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For a while there, it seemed like you couldn’t pick up the sports section of the New York Times or check out ESPN without bumping into the saga of Robert M. Beren Academy’s basketball team. And while many people across the nation cheered when the Houston, Texas, b-ballers finally got their day on the court—and sighed when they failed to win their championship game—the overall story was a superb one for Beren, and for day schools in general. The Beren Stars showed the wider world that day schools produce kids who are hard-working, humble, talented, and faithful.

Given PEJE’s focus on day school sustainability, we couldn’t help but wonder how (or if) all the media attention had influenced Beren’s value proposition and marketing approach. So to find out, we played a little one-on-one with Samantha Steinberg, the school’s Director of Admission and Marketing.

It seems almost like Beren has become the poster school for Shabbat. (See, for instance, this piece.) How do and your community you feel about that?

We are so proud and inspired that we have been able to make a kiddush Hashem through the medium of a basketball tournament. More amazing is that many of us do this every week without the world noticing. Jews have been celebrating Shabbat for thousands of years and often not with the world cheering us on—often at the expense of career opportunities, travel opportunities and more. Yet, whatever the cost (or praise), we continue to hold this day and keep it sacred as a sign of our love and devotion to Hashem.

We feel like this event was an opportunity to inspire the world—to emphasize that there are still kids who care more about Shabbat and being Jewish than basketball. More importantly, we realized that the world respects you when you stand up for your beliefs.

What do you think will be the lasting impact of the Stars’ saga on marketing, development, and alumni?

We have had amazing national and international exposure. Everyone knows we are an Orthodox day school in Houston, Texas. That’s huge! Our goal now is to capitalize on this and bring it to the next level. Ironically, we are already in the middle of a major marketing campaign to bring new families to Houston. Through a fabulous community-planned financial incentive program, we give newcomers the opportunity to move and benefit from tuition and shul dues discounts. We’re talking 50% off tuition! We hope to dovetail the incredible PR we have received with the financial incentive program and turn that into many new families moving to our community.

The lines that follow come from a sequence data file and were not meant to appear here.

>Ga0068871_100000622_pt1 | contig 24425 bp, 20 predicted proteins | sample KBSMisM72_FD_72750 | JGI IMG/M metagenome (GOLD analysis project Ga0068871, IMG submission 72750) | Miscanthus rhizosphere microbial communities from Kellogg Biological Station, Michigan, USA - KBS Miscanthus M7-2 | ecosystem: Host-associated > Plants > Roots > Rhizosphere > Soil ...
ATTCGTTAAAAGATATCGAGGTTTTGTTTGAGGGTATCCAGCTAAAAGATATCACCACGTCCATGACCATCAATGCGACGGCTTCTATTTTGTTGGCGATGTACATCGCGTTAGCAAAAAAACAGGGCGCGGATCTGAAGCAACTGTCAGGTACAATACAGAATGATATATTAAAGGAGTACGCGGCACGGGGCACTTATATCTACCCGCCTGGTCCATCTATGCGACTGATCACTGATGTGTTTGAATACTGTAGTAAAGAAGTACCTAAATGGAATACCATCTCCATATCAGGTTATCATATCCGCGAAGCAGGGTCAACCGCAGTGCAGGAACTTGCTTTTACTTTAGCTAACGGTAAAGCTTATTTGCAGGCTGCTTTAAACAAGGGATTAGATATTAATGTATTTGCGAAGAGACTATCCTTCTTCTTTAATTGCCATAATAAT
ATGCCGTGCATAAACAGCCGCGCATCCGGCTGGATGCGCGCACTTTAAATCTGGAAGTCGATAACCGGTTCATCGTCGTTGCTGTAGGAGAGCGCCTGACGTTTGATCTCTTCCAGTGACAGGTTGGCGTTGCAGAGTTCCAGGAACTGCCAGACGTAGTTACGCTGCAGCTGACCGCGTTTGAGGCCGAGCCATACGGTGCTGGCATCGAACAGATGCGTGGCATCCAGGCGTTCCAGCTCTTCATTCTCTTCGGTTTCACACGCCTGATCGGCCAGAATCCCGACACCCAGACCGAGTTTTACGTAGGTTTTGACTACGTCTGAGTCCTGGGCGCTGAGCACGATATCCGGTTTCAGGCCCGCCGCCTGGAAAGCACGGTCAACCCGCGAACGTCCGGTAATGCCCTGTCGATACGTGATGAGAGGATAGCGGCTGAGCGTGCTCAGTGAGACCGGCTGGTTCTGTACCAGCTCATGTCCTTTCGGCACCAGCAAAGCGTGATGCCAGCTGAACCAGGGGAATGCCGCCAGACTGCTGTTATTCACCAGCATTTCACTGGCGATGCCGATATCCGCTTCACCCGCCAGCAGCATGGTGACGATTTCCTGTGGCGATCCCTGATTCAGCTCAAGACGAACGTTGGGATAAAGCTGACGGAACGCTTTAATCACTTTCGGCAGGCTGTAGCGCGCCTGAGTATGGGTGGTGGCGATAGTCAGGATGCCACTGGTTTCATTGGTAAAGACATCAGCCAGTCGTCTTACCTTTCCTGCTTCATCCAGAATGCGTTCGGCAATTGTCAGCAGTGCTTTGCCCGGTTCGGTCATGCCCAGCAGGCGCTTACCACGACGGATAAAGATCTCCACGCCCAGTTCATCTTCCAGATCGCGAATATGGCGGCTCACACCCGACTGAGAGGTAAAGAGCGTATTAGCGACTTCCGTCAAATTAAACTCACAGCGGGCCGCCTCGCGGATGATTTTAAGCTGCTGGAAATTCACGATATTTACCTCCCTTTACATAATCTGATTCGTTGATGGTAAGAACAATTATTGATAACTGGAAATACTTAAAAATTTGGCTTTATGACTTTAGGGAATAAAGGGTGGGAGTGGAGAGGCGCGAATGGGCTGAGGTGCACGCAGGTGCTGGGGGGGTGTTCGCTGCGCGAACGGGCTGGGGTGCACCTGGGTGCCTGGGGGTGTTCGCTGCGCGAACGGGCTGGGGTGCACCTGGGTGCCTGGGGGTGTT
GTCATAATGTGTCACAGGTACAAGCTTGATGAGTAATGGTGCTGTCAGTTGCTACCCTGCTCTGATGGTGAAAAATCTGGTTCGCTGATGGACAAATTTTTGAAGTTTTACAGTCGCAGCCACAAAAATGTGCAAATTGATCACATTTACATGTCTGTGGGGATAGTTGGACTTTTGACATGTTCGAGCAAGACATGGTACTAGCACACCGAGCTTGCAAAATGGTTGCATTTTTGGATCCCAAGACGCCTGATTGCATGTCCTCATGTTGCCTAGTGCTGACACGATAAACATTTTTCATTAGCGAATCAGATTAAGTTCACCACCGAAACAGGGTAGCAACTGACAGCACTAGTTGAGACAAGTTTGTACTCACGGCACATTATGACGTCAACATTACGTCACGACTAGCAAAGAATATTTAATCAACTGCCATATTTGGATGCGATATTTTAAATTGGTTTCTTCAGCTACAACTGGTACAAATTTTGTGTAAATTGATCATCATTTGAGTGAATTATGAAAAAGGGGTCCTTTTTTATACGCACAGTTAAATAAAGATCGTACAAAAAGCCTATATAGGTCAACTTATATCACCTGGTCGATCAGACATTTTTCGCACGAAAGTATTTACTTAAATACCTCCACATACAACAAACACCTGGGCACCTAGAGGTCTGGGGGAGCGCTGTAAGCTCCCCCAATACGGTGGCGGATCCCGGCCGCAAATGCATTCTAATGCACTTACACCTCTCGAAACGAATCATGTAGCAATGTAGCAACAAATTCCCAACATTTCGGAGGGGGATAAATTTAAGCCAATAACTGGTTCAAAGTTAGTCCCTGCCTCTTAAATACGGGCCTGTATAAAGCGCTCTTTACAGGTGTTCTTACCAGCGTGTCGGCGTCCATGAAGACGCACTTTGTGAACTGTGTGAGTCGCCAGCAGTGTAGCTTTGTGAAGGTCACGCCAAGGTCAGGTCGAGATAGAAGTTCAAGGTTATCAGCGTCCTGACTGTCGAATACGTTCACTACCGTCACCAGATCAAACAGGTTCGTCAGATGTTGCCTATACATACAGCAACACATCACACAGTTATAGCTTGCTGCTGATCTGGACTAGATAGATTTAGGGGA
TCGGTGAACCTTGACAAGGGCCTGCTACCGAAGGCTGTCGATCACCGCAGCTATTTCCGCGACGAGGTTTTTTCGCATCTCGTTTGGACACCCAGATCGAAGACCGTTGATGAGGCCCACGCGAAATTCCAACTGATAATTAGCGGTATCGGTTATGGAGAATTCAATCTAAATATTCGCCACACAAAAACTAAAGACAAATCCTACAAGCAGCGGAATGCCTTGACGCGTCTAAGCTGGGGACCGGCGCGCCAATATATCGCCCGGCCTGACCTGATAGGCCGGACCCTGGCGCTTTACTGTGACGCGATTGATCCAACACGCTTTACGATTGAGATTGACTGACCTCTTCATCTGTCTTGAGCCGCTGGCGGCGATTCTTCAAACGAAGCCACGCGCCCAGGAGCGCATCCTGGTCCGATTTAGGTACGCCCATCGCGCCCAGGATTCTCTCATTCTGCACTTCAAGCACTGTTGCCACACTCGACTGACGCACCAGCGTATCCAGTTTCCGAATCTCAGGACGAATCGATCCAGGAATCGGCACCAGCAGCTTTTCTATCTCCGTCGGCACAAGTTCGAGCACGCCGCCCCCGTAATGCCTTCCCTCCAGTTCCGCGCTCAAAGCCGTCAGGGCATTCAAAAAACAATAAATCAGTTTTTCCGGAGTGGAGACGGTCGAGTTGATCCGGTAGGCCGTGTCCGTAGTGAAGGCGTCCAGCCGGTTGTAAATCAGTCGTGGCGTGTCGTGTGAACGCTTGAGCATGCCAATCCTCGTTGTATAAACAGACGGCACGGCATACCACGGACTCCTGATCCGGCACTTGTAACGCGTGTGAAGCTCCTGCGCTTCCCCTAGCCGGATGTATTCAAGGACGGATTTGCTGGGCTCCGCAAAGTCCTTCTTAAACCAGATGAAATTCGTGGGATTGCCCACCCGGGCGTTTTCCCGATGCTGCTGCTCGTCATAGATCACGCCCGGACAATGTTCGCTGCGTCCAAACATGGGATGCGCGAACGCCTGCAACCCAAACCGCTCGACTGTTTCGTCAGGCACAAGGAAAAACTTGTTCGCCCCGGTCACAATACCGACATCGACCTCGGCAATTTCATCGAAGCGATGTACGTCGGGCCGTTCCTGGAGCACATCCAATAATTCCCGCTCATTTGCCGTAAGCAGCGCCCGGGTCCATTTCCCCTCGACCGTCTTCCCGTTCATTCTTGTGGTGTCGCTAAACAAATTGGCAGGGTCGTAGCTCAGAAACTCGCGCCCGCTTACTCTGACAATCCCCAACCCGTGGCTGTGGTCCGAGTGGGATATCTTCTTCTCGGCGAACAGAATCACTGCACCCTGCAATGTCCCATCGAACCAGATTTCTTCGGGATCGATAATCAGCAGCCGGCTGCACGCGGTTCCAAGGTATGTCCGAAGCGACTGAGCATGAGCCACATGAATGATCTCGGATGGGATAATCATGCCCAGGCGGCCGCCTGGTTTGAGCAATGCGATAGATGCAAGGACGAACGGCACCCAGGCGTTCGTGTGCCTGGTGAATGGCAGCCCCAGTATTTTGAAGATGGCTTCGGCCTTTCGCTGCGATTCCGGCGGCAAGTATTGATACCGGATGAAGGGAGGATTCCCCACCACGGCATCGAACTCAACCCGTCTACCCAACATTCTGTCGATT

Any early indicators?

We were just the feature (cover) story in AMI magazine. Both administrators and students were interviewed and the article is fantastic. I think the poise and articulate response of our boys is a true sign of the product of our students at Beren Academy. What more could you want than smart, articulate students who are able to stand up for their religious beliefs with great dignity and respect?

Just today the Director of Jewish Affairs for the White House visited our school and tweeted it out through the White House marketing department.

I was giving a tour to an incoming sixth grader and mentioned our basketball team. The boy stopped in his tracks and said, “I know about your basketball team, they are so cool!”

Have you thought about incorporating the extensive national media coverage into your marketing materials? If so, what do you have in mind?

Absolutely! We will create a glossy pamphlet with highlights of photos and news articles that we will include in all our packets. Our website, which has exploded with attention, already has links to dozens of articles and a page devoted to some of the fabulous photos which were taken.

How do you plan to use those 15-minute tours to engage current or possible major donors?

We created a letter summarizing the whole “story.” We attached copies of the more compelling news articles and hard mailed and emailed them out broadly. We created a link on our home page for supporting the Beren Stars.

In addition, we are creating a commemorative coffee-table book, which we hope will find a home in living rooms across the country for many years.